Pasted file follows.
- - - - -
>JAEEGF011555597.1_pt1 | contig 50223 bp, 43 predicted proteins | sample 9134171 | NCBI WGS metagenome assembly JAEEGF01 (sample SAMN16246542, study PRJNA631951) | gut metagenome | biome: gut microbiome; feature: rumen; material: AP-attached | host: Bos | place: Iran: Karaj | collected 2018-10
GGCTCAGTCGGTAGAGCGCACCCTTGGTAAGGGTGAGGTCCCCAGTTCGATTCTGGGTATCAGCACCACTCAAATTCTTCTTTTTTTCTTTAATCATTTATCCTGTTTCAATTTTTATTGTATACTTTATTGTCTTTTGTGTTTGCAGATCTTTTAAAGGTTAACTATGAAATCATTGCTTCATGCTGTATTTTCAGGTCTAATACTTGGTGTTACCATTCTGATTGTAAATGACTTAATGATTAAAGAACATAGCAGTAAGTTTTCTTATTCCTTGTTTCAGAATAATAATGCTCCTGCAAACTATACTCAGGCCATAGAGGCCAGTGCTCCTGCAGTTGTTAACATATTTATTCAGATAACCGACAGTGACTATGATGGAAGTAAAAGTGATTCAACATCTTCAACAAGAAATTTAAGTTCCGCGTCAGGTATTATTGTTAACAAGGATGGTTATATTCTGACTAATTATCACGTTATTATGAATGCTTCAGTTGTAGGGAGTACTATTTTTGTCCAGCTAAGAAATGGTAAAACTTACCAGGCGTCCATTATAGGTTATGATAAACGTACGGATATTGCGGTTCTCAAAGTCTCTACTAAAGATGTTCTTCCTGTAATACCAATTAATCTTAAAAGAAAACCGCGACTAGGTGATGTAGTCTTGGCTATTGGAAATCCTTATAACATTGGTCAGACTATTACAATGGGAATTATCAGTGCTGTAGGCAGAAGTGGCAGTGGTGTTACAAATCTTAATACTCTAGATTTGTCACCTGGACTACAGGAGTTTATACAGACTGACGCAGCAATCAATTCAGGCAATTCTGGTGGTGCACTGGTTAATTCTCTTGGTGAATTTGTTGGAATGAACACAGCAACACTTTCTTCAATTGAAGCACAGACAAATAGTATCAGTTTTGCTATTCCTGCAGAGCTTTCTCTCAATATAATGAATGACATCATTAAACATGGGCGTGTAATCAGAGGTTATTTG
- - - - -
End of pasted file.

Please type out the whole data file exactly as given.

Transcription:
>JAEEGF011555597.1_pt1 | contig 50223 bp, 43 predicted proteins | sample 9134171 | NCBI WGS metagenome assembly JAEEGF01 (sample SAMN16246542, study PRJNA631951) | gut metagenome | biome: gut microbiome; feature: rumen; material: AP-attached | host: Bos | place: Iran: Karaj | collected 2018-10
GGCTCAGTCGGTAGAGCGCACCCTTGGTAAGGGTGAGGTCCCCAGTTCGATTCTGGGTATCAGCACCACTCAAATTCTTCTTTTTTTCTTTAATCATTTATCCTGTTTCAATTTTTATTGTATACTTTATTGTCTTTTGTGTTTGCAGATCTTTTAAAGGTTAACTATGAAATCATTGCTTCATGCTGTATTTTCAGGTCTAATACTTGGTGTTACCATTCTGATTGTAAATGACTTAATGATTAAAGAACATAGCAGTAAGTTTTCTTATTCCTTGTTTCAGAATAATAATGCTCCTGCAAACTATACTCAGGCCATAGAGGCCAGTGCTCCTGCAGTTGTTAACATATTTATTCAGATAACCGACAGTGACTATGATGGAAGTAAAAGTGATTCAACATCTTCAACAAGAAATTTAAGTTCCGCGTCAGGTATTATTGTTAACAAGGATGGTTATATTCTGACTAATTATCACGTTATTATGAATGCTTCAGTTGTAGGGAGTACTATTTTTGTCCAGCTAAGAAATGGTAAAACTTACCAGGCGTCCATTATAGGTTATGATAAACGTACGGATATTGCGGTTCTCAAAGTCTCTACTAAAGATGTTCTTCCTGTAATACCAATTAATCTTAAAAGAAAACCGCGACTAGGTGATGTAGTCTTGGCTATTGGAAATCCTTATAACATTGGTCAGACTATTACAATGGGAATTATCAGTGCTGTAGGCAGAAGTGGCAGTGGTGTTACAAATCTTAATACTCTAGATTTGTCACCTGGACTACAGGAGTTTATACAGACTGACGCAGCAATCAATTCAGGCAATTCTGGTGGTGCACTGGTTAATTCTCTTGGTGAATTTGTTGGAATGAACACAGCAACACTTTCTTCAATTGAAGCACAGACAAATAGTATCAGTTTTGCTATTCCTGCAGAGCTTTCTCTCAATATAATGAATGACATCATTAAACATGGGCGTGTAATCAGAGGTTATTTG